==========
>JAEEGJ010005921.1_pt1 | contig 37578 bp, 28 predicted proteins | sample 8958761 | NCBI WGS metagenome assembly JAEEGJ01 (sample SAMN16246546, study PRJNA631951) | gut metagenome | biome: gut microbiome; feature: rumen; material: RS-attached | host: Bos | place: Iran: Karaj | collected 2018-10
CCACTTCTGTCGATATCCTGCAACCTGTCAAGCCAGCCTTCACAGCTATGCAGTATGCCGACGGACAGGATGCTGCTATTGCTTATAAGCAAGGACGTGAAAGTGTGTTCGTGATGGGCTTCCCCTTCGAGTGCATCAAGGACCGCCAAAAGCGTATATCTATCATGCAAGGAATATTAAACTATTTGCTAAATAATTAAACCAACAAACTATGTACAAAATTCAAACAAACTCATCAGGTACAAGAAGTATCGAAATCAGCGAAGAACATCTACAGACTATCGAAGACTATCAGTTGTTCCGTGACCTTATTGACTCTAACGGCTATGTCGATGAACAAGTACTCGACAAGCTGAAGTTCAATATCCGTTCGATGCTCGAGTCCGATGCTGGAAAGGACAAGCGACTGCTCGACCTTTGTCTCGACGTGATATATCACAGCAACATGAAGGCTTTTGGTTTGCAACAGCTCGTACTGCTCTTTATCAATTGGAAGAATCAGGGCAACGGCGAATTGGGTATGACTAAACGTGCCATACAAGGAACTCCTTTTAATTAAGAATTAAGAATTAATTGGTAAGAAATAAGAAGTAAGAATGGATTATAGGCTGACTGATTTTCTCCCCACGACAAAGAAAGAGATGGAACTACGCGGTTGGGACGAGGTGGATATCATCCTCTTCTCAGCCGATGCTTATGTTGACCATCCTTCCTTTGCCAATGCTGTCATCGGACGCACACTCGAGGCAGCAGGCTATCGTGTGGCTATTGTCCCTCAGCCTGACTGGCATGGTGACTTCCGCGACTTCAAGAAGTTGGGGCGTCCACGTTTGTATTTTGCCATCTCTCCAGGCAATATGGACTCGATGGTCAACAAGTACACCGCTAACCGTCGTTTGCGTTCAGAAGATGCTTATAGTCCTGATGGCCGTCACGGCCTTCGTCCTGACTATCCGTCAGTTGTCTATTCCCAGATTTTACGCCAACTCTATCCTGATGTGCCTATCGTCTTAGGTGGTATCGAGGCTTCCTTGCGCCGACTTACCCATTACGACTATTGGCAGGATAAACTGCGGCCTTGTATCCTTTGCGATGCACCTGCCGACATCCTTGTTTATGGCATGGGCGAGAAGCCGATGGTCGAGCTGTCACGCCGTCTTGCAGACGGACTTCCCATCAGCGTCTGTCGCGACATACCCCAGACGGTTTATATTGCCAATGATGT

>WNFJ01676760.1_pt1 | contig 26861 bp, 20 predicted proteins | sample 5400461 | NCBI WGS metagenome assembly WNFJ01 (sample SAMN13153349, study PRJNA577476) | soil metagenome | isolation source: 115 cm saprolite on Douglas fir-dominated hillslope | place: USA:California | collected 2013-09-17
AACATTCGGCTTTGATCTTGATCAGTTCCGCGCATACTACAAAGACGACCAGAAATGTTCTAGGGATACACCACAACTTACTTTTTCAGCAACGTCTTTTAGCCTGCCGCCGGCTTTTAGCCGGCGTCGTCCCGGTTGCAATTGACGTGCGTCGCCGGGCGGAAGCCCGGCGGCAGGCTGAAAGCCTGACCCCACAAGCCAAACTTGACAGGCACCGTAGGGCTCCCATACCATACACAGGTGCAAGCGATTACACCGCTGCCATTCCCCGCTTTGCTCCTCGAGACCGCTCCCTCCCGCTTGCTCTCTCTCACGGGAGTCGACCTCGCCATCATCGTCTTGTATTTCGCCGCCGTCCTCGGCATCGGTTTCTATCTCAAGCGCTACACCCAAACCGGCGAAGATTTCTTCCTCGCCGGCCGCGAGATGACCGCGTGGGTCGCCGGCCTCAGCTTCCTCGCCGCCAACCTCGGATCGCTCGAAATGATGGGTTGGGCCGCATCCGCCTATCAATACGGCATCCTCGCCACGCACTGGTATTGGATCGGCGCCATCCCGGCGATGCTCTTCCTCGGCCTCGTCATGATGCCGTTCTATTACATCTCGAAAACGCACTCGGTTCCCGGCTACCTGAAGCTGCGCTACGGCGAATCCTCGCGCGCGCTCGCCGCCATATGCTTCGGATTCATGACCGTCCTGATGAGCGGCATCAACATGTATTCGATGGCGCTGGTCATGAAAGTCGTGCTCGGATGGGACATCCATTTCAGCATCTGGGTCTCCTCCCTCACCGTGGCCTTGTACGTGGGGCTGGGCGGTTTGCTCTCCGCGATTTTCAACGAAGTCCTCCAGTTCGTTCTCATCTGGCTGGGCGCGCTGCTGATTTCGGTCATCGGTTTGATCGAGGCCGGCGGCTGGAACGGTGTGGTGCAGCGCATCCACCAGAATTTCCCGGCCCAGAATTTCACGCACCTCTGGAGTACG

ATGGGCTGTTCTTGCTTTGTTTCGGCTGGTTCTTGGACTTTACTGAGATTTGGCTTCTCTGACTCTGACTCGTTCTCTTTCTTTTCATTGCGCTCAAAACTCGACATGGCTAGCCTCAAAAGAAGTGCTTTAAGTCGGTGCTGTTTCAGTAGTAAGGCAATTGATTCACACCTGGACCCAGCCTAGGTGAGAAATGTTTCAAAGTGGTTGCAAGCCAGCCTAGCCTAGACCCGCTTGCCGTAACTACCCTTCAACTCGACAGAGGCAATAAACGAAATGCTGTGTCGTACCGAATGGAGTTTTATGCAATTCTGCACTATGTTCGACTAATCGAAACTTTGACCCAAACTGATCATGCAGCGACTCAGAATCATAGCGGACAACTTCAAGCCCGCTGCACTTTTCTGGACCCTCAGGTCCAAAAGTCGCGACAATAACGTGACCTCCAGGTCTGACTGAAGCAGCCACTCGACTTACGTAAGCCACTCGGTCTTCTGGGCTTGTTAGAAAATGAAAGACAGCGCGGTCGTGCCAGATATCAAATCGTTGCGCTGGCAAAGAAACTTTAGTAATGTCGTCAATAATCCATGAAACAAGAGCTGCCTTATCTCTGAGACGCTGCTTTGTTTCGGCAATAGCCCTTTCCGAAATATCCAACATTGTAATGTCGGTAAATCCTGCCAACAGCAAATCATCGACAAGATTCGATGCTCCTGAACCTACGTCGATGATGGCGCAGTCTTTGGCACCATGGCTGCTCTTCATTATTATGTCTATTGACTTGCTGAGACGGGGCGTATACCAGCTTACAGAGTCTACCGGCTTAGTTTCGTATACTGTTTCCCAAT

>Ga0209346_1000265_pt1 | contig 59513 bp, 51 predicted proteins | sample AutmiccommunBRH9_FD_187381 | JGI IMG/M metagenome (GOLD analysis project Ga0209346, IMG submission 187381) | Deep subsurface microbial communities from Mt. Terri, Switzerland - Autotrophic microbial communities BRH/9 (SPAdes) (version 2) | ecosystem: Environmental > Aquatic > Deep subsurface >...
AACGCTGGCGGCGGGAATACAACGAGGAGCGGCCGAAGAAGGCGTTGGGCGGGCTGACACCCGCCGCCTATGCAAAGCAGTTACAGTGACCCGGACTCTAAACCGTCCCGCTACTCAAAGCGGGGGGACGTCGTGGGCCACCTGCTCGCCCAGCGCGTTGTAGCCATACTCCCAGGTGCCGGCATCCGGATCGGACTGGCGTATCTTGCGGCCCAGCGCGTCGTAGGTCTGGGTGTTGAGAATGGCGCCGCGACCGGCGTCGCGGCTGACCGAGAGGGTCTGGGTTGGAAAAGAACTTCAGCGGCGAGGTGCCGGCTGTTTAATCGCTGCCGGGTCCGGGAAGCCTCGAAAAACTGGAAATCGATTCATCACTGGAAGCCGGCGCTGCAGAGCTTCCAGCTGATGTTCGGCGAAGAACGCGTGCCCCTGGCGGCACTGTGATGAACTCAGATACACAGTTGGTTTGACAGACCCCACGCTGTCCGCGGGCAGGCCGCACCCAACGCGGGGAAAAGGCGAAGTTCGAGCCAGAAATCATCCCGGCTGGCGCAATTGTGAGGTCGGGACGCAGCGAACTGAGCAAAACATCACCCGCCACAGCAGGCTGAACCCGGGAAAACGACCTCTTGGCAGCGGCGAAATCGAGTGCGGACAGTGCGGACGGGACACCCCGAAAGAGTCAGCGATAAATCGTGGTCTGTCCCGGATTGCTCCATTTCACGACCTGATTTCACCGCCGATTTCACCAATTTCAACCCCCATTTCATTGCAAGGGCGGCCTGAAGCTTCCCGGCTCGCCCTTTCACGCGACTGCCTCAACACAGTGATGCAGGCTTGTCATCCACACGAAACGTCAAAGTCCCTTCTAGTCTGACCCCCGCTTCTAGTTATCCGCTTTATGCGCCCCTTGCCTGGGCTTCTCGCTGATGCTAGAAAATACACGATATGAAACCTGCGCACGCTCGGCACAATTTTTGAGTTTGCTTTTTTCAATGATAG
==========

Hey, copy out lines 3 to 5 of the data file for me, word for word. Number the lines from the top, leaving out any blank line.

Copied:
>WNFJ01676760.1_pt1 | contig 26861 bp, 20 predicted proteins | sample 5400461 | NCBI WGS metagenome assembly WNFJ01 (sample SAMN13153349, study PRJNA577476) | soil metagenome | isolation source: 115 cm saprolite on Douglas fir-dominated hillslope | place: USA:California | collected 2013-09-17
AACATTCGGCTTTGATCTTGATCAGTTCCGCGCATACTACAAAGACGACCAGAAATGTTCTAGGGATACACCACAACTTACTTTTTCAGCAACGTCTTTTAGCCTGCCGCCGGCTTTTAGCCGGCGTCGTCCCGGTTGCAATTGACGTGCGTCGCCGGGCGGAAGCCCGGCGGCAGGCTGAAAGCCTGACCCCACAAGCCAAACTTGACAGGCACCGTAGGGCTCCCATACCATACACAGGTGCAAGCGATTACACCGCTGCCATTCCCCGCTTTGCTCCTCGAGACCGCTCCCTCCCGCTTGCTCTCTCTCACGGGAGTCGACCTCGCCATCATCGTCTTGTATTTCGCCGCCGTCCTCGGCATCGGTTTCTATCTCAAGCGCTACACCCAAACCGGCGAAGATTTCTTCCTCGCCGGCCGCGAGATGACCGCGTGGGTCGCCGGCCTCAGCTTCCTCGCCGCCAACCTCGGATCGCTCGAAATGATGGGTTGGGCCGCATCCGCCTATCAATACGGCATCCTCGCCACGCACTGGTATTGGATCGGCGCCATCCCGGCGATGCTCTTCCTCGGCCTCGTCATGATGCCGTTCTATTACATCTCGAAAACGCACTCGGTTCCCGGCTACCTGAAGCTGCGCTACGGCGAATCCTCGCGCGCGCTCGCCGCCATATGCTTCGGATTCATGACCGTCCTGATGAGCGGCATCAACATGTATTCGATGGCGCTGGTCATGAAAGTCGTGCTCGGATGGGACATCCATTTCAGCATCTGGGTCTCCTCCCTCACCGTGGCCTTGTACGTGGGGCTGGGCGGTTTGCTCTCCGCGATTTTCAACGAAGTCCTCCAGTTCGTTCTCATCTGGCTGGGCGCGCTGCTGATTTCGGTCATCGGTTTGATCGAGGCCGGCGGCTGGAACGGTGTGGTGCAGCGCATCCACCAGAATTTCCCGGCCCAGAATTTCACGCACCTCTGGAGTACG

ATGGGCTGTTCTTGCTTTGTTTCGGCTGGTTCTTGGACTTTACTGAGATTTGGCTTCTCTGACTCTGACTCGTTCTCTTTCTTTTCATTGCGCTCAAAACTCGACATGGCTAGCCTCAAAAGAAGTGCTTTAAGTCGGTGCTGTTTCAGTAGTAAGGCAATTGATTCACACCTGGACCCAGCCTAGGTGAGAAATGTTTCAAAGTGGTTGCAAGCCAGCCTAGCCTAGACCCGCTTGCCGTAACTACCCTTCAACTCGACAGAGGCAATAAACGAAATGCTGTGTCGTACCGAATGGAGTTTTATGCAATTCTGCACTATGTTCGACTAATCGAAACTTTGACCCAAACTGATCATGCAGCGACTCAGAATCATAGCGGACAACTTCAAGCCCGCTGCACTTTTCTGGACCCTCAGGTCCAAAAGTCGCGACAATAACGTGACCTCCAGGTCTGACTGAAGCAGCCACTCGACTTACGTAAGCCACTCGGTCTTCTGGGCTTGTTAGAAAATGAAAGACAGCGCGGTCGTGCCAGATATCAAATCGTTGCGCTGGCAAAGAAACTTTAGTAATGTCGTCAATAATCCATGAAACAAGAGCTGCCTTATCTCTGAGACGCTGCTTTGTTTCGGCAATAGCCCTTTCCGAAATATCCAACATTGTAATGTCGGTAAATCCTGCCAACAGCAAATCATCGACAAGATTCGATGCTCCTGAACCTACGTCGATGATGGCGCAGTCTTTGGCACCATGGCTGCTCTTCATTATTATGTCTATTGACTTGCTGAGACGGGGCGTATACCAGCTTACAGAGTCTACCGGCTTAGTTTCGTATACTGTTTCCCAAT